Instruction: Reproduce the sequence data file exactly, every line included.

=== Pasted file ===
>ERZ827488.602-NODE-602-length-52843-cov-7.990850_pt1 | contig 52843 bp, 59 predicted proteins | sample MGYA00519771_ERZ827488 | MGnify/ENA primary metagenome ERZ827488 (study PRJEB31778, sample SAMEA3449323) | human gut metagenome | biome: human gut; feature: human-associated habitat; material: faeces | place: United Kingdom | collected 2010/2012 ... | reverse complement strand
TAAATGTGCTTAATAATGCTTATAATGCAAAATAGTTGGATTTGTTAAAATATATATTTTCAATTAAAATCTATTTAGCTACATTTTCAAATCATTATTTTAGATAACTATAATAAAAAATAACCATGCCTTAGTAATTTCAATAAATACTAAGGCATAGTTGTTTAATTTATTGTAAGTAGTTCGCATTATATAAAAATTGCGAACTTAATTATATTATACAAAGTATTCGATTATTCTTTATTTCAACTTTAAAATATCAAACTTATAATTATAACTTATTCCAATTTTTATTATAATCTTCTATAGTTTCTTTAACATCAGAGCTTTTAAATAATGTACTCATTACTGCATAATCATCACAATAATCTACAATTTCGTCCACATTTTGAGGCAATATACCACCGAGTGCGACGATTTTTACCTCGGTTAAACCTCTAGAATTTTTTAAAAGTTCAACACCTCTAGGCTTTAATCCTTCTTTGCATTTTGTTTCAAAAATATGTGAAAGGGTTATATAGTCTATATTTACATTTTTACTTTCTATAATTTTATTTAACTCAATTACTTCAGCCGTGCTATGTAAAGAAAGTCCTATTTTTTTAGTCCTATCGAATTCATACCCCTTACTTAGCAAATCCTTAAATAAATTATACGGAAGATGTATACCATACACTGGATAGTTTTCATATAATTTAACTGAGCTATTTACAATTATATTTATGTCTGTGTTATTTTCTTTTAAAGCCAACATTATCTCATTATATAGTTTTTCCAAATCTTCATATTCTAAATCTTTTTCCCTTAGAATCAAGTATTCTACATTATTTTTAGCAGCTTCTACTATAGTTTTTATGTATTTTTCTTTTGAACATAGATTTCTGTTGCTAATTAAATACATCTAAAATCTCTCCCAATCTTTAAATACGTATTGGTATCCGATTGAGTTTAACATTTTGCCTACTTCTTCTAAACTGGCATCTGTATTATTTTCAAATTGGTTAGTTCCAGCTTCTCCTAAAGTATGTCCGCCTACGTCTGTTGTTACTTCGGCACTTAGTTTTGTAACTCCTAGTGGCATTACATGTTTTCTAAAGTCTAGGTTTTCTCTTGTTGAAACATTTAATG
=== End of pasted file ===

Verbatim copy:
>ERZ827488.602-NODE-602-length-52843-cov-7.990850_pt1 | contig 52843 bp, 59 predicted proteins | sample MGYA00519771_ERZ827488 | MGnify/ENA primary metagenome ERZ827488 (study PRJEB31778, sample SAMEA3449323) | human gut metagenome | biome: human gut; feature: human-associated habitat; material: faeces | place: United Kingdom | collected 2010/2012 ... | reverse complement strand
TAAATGTGCTTAATAATGCTTATAATGCAAAATAGTTGGATTTGTTAAAATATATATTTTCAATTAAAATCTATTTAGCTACATTTTCAAATCATTATTTTAGATAACTATAATAAAAAATAACCATGCCTTAGTAATTTCAATAAATACTAAGGCATAGTTGTTTAATTTATTGTAAGTAGTTCGCATTATATAAAAATTGCGAACTTAATTATATTATACAAAGTATTCGATTATTCTTTATTTCAACTTTAAAATATCAAACTTATAATTATAACTTATTCCAATTTTTATTATAATCTTCTATAGTTTCTTTAACATCAGAGCTTTTAAATAATGTACTCATTACTGCATAATCATCACAATAATCTACAATTTCGTCCACATTTTGAGGCAATATACCACCGAGTGCGACGATTTTTACCTCGGTTAAACCTCTAGAATTTTTTAAAAGTTCAACACCTCTAGGCTTTAATCCTTCTTTGCATTTTGTTTCAAAAATATGTGAAAGGGTTATATAGTCTATATTTACATTTTTACTTTCTATAATTTTATTTAACTCAATTACTTCAGCCGTGCTATGTAAAGAAAGTCCTATTTTTTTAGTCCTATCGAATTCATACCCCTTACTTAGCAAATCCTTAAATAAATTATACGGAAGATGTATACCATACACTGGATAGTTTTCATATAATTTAACTGAGCTATTTACAATTATATTTATGTCTGTGTTATTTTCTTTTAAAGCCAACATTATCTCATTATATAGTTTTTCCAAATCTTCATATTCTAAATCTTTTTCCCTTAGAATCAAGTATTCTACATTATTTTTAGCAGCTTCTACTATAGTTTTTATGTATTTTTCTTTTGAACATAGATTTCTGTTGCTAATTAAATACATCTAAAATCTCTCCCAATCTTTAAATACGTATTGGTATCCGATTGAGTTTAACATTTTGCCTACTTCTTCTAAACTGGCATCTGTATTATTTTCAAATTGGTTAGTTCCAGCTTCTCCTAAAGTATGTCCGCCTACGTCTGTTGTTACTTCGGCACTTAGTTTTGTAACTCCTAGTGGCATTACATGTTTTCTAAAGTCTAGGTTTTCTCTTGTTGAAACATTTAATG